University of Vermont

College of Nursing and Health Sciences

Department of Medical Laboratory and Radiation Sciences

Careers in Nuclear Medicine Technology
Nuclear Medicine Student in Lab

Who Employs Nuclear Medicine Technology Majors?

  • Major medical centers
  • Smaller hospitals
  • Independent imaging centers
  • Universities involved in clinical research

Careers in Nuclear Medicine Technology

When is nuclear medicine used?

Bone scans (used to detect cancer), and cardiac stress tests (used to look for heart disease), are two of the most common tests in which nuclear medicine is used. In addition, procedures involving the thyroid gland, lungs, brain, gall bladder, and stomach are performed by nuclear medicine technologists. PET imaging now enables oncology, cardiac and brain imaging.

What does a career in nuclear medicine technology look like?

Nuclear medicine technologists administer radioactive drugs called radiopharmaceuticals. These materials are attracted to specific organs, bones, or tissues in the body, and they produce emissions detectable by special cameras (scintillation cameras). The camera builds an image of a specific organ by capturing the data points from which radiation is emitted; this image is enhanced by a computer and viewed by a physician on a monitor for indications of abnormal conditions. These safe diagnostic procedures use small amounts of radiation when compared to that of diagnostic x-ray procedures.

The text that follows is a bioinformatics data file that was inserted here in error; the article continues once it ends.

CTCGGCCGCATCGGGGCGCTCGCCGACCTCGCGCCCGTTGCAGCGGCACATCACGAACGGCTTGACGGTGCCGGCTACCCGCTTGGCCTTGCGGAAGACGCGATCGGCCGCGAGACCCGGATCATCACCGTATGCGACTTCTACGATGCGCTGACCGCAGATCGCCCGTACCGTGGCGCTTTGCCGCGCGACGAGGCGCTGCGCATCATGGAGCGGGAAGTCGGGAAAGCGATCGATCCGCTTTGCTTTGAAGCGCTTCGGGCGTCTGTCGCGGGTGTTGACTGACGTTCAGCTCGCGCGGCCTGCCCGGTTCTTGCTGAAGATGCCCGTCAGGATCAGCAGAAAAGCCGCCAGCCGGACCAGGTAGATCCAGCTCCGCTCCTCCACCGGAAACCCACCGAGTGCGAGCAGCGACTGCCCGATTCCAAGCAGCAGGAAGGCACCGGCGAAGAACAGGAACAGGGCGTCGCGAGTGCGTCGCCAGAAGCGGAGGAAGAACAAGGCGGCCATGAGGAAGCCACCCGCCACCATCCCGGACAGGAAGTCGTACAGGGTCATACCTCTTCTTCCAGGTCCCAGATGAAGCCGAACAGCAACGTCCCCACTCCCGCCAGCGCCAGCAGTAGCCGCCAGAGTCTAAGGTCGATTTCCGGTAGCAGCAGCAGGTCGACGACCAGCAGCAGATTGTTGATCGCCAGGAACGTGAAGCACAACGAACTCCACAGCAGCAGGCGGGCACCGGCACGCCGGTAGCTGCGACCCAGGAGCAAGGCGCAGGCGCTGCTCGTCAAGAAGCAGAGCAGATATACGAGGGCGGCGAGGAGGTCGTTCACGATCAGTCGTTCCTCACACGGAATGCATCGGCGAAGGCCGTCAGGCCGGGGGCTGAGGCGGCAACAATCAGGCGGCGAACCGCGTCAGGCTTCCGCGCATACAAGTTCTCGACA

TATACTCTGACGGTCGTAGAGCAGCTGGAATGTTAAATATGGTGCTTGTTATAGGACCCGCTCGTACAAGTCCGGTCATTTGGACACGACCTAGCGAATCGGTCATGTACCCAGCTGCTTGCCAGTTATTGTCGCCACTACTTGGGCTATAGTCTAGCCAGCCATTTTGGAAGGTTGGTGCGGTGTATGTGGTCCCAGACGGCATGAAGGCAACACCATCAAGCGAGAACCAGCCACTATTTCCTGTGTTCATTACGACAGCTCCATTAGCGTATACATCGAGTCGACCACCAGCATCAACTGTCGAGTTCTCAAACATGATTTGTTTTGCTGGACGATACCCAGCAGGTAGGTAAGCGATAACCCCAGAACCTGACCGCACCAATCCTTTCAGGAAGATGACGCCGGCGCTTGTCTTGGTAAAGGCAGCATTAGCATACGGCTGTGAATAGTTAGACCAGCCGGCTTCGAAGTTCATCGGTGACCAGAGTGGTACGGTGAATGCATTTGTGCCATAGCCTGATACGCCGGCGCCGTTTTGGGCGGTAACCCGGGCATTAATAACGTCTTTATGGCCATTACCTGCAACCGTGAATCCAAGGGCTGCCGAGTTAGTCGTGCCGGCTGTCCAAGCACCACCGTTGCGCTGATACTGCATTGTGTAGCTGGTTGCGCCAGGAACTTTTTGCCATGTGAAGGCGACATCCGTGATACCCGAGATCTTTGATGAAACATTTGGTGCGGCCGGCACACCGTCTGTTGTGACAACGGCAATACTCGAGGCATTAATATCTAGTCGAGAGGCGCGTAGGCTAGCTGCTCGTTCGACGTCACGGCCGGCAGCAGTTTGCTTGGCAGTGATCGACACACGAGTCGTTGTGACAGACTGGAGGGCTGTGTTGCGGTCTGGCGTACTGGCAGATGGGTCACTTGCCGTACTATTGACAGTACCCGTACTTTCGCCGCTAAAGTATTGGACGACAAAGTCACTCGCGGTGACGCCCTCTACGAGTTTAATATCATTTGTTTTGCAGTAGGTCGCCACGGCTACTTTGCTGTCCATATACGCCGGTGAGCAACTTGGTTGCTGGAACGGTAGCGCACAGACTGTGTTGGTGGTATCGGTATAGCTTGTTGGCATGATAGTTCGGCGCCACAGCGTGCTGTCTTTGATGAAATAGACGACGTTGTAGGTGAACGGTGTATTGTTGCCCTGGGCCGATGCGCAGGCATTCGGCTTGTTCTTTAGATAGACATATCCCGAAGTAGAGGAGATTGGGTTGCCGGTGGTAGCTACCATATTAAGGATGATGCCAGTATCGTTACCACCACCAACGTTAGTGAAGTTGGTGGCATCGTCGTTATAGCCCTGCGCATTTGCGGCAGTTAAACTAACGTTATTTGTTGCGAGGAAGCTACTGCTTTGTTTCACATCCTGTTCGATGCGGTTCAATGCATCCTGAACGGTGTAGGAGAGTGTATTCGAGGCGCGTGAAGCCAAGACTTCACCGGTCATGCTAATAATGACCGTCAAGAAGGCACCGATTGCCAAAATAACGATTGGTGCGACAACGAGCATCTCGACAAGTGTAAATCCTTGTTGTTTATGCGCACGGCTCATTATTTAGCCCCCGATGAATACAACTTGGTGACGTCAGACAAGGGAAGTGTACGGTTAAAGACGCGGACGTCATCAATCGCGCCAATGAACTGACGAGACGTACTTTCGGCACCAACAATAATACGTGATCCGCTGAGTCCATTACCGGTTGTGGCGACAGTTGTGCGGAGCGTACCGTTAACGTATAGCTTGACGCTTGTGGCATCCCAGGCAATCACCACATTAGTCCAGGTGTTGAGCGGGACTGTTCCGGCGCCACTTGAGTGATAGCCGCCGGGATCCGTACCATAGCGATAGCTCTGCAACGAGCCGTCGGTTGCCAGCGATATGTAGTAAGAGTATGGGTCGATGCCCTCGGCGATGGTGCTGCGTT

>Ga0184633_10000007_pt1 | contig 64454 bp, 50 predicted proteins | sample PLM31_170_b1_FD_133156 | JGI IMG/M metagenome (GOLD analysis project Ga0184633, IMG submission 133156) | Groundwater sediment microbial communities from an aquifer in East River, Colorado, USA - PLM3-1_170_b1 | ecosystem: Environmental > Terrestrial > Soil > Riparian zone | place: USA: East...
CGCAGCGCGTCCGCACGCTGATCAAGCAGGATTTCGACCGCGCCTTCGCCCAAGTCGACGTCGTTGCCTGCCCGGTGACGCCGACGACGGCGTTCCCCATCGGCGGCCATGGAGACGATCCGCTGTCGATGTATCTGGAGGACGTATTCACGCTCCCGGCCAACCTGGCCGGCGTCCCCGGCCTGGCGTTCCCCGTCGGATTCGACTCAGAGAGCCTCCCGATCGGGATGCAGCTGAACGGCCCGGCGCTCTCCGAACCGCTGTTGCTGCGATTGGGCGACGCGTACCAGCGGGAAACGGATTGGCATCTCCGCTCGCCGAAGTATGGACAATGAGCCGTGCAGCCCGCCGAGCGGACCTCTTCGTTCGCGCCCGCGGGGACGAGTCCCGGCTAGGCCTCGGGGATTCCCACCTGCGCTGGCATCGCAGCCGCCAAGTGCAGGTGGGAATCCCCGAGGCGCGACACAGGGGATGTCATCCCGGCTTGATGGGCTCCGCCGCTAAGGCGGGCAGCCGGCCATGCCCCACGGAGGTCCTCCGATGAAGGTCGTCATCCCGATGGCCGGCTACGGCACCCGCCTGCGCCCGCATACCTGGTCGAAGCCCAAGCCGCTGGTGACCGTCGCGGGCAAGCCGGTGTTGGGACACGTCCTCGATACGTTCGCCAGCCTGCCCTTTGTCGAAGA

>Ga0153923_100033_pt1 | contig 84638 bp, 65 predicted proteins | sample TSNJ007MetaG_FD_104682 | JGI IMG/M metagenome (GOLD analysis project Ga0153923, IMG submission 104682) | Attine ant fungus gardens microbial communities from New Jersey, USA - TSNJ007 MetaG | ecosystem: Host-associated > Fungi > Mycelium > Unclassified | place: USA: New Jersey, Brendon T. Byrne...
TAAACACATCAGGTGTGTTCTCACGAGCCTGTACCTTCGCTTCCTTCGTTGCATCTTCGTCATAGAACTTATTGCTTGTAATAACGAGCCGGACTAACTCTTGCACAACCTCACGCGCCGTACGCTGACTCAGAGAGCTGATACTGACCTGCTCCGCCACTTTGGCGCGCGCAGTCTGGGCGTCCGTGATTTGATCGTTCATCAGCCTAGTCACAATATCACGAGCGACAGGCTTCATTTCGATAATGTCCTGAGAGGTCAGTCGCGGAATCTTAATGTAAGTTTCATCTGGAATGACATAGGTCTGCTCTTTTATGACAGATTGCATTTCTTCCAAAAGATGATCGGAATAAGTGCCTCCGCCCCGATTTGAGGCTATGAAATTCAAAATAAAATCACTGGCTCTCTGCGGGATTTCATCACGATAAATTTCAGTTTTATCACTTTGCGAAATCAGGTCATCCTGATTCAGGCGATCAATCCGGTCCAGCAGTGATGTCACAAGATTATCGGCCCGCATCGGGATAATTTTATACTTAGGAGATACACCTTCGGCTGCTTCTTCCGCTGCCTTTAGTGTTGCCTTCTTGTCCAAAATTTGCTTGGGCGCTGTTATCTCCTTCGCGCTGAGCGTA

Who should go into nuclear medicine technology?

If you want to work in a field which can help restore health, and if you enjoy hands-on learning and have a good manual dexterity, nuclear medicine technology may be the career path for you. Teamwork in cooperative learning situations and small group projects should feel comfortable. Attention to details and computing and quantitative skills are also important.

What is the expected job growth and median salary?

    According to the National Bureau of Labor Statistics:
  • Employment of nuclear medicine technologists is expected to increase by 19 percent from 2010 to 2020, about as fast as the average for all occupations.
  • In 2010, about 63 percent of nuclear medicine technologists were employed in hospitals. The remainder were largely employed in physicians' offices or diagnostic labs.
  • The median annual wage of nuclear medicine technologists was $68,560 in May 2010.

For More Information

Bureau of Labor Statistics: Occupational Outlook Handbook
American Medical Association: Careers in Health Care

Last modified March 29 2012 12:32 PM